Understanding Waterfowl: The Flyways

For almost 70 years, this system has been the basis for waterfowl management in the United States

 

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By Dale D. Humburg

Over the years, I've shot a few banded ducks and geese, reported the band numbers, and looked forward to finding out where the birds were captured and how long they'd lived. I've also enjoyed speculating on the birds' travels between banding and recovery. This has offered me a sense of where I sit in my small corner of the waterfowl world. It's easy, however, to take the information derived from waterfowl banding for granted. The millions of ducks and geese banded over the past century, along with the thousands of birds recovered each year, have provided the foundation for understanding waterfowl biology and the underpinnings of waterfowl management by "flyways."  

Flyways can be defined two ways. One is biological, defined by the birds themselves. The other is administrative, developed almost 70 years ago to guide the management of waterfowl harvests and the conservation of the birds' habitats. These definitions are not mutually exclusive. Although we tend to think of flyways in terms of annual hunting regulations, without a solid grounding in waterfowl biology the system wouldn't be scientifically sound.

A Biological Foundation

Frederick C. Lincoln is considered the father of the flyway management system. In his 1935 publication The Waterfowl Flyways of North America, he wrote, "Conservationists now know that the birds have a strong attachment for their ancestral flyways..." His use of banding and recovery locations lent data-based credibility to general observations made earlier in the century on waterfowl migration. Lincoln was careful to make a distinction between migration routes—the individual lanes of travel—and flyways, which encompass many migration routes that together define a geographic area connecting breeding, migration, and wintering areas. He acknowledged that flyways cannot be sharply delineated, especially across the broad expanses of the northern breeding grounds. South of about 45 degrees latitude, however, biological flyways become more distinct as waterfowl funnel through primary fall migration and wintering habitats.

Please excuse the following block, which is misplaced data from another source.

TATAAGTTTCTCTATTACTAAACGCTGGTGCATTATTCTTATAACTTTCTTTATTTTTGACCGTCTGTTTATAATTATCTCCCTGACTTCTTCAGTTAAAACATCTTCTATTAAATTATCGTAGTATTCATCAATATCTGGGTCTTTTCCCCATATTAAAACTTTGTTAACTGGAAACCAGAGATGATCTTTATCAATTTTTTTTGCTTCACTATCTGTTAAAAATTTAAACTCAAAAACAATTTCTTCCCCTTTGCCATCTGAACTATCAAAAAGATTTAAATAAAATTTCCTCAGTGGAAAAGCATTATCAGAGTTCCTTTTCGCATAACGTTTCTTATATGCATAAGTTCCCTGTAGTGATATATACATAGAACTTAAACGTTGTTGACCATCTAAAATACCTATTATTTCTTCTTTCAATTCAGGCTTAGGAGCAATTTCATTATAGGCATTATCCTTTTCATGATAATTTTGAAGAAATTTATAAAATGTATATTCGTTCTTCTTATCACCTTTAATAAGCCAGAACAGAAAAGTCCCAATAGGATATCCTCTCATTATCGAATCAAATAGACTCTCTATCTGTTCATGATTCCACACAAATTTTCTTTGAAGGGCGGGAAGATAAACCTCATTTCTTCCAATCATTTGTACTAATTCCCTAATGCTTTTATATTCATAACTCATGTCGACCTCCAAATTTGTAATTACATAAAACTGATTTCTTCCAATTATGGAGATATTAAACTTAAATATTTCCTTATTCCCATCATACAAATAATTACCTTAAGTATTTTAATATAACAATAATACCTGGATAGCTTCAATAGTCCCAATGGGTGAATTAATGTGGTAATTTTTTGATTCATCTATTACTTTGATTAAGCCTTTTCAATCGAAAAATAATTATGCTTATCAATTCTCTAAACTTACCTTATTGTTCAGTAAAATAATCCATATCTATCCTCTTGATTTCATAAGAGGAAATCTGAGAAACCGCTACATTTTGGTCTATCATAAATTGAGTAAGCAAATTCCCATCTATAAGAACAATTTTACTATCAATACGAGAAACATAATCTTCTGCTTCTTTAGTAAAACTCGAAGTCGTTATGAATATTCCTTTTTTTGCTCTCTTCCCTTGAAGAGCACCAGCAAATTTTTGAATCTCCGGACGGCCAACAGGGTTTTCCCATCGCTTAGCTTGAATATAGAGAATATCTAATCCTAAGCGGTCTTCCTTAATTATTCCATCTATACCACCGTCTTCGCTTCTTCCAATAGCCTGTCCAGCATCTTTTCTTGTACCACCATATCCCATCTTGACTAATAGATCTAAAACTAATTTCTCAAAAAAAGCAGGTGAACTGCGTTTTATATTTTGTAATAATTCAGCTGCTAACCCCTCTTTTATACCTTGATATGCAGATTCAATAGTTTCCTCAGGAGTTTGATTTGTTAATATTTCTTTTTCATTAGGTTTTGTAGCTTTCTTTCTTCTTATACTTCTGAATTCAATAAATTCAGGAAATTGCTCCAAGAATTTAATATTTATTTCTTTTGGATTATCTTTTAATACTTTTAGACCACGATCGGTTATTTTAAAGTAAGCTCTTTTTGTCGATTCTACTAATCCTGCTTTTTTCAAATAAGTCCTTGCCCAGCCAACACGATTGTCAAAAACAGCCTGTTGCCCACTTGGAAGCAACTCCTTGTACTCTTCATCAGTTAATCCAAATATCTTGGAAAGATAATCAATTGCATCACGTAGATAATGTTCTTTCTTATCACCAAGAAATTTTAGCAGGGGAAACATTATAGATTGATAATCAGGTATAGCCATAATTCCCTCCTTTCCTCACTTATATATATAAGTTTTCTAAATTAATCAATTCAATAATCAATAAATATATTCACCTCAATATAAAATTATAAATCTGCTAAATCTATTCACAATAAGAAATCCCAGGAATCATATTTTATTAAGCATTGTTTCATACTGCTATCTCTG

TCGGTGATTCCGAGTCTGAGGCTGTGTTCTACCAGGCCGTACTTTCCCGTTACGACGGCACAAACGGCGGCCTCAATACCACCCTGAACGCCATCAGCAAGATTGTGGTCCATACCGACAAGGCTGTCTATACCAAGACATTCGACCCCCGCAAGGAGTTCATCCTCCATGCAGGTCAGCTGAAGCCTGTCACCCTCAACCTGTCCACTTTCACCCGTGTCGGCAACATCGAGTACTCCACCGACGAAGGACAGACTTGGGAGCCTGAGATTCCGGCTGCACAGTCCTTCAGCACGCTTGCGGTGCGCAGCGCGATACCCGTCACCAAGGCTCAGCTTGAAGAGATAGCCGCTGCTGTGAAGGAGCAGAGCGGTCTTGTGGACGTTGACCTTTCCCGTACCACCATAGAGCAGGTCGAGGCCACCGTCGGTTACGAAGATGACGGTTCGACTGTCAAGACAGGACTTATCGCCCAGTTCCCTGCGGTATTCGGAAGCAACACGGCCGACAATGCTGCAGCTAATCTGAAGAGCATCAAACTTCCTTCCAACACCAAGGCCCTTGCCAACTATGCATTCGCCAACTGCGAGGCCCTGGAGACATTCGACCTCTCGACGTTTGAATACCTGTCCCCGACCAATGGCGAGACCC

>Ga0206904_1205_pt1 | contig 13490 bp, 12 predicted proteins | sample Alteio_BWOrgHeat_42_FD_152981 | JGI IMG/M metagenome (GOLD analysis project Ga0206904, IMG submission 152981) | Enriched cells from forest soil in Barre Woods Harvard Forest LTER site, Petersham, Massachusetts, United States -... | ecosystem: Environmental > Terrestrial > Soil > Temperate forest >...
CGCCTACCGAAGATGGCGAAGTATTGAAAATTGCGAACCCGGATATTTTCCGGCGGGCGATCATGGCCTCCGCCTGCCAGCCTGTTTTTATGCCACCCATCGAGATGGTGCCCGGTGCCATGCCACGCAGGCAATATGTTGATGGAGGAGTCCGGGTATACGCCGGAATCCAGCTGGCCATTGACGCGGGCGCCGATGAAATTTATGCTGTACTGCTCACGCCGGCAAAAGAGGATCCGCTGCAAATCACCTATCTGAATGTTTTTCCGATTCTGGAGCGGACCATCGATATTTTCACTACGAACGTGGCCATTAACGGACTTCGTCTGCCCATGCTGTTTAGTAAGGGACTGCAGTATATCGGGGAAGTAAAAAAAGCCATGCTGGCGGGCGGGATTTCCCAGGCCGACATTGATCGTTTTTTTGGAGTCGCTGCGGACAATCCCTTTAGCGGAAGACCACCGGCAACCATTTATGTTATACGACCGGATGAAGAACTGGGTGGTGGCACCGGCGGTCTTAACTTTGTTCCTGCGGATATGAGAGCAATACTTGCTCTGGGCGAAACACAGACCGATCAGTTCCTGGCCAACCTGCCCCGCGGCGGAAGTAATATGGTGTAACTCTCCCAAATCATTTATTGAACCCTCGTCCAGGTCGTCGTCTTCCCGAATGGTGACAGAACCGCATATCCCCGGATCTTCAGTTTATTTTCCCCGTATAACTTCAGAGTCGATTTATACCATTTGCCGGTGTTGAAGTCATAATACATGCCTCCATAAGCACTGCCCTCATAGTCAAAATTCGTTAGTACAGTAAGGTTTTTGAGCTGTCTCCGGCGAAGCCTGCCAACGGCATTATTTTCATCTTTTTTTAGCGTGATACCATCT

During the mid-1960s, Frank C. Bellrose of the Illinois Natural History Survey further refined our understanding of the waterfowl flyways. Bellrose used the significant increase in available banding data along with observations from aircraft, radar, and state waterfowl surveys to define "flight corridors," which were more specific than flyways. Bellrose also defined the flight corridors used by various waterfowl species groups, including dabbling ducks and diving ducks as well as Canada geese and snow geese, based on their particular migratory affiliations. 

Managing Waterfowl by Flyways

Efforts to manage waterfowl by geographic regions began in the mid-1940s. Obviously, ducks and geese do not perceive state borders; however, the biological flyways roughly correspond to these political boundaries. The four administrative flyways, including the Atlantic, Mississippi, Central, and Pacific, were recognized by the U.S. Fish and Wildlife Service (USFWS) in 1947. The flyway system would provide a way to more effectively manage harvest regulations nationally based on waterfowl populations, harvests, and the number of hunters in each of these four regions.   
 
Shortly after the USFWS defined the flyways, states began to become more involved in waterfowl management, especially in regard to harvest regulations, surveys, and research. After World War II, states made great use of federal funding through the Federal Aid in Wildlife Restoration (Pittman-Robertson) Act of 1937 to increase their science and habitat management capacities. This set the stage for more coordinated waterfowl management between the states and the federal government.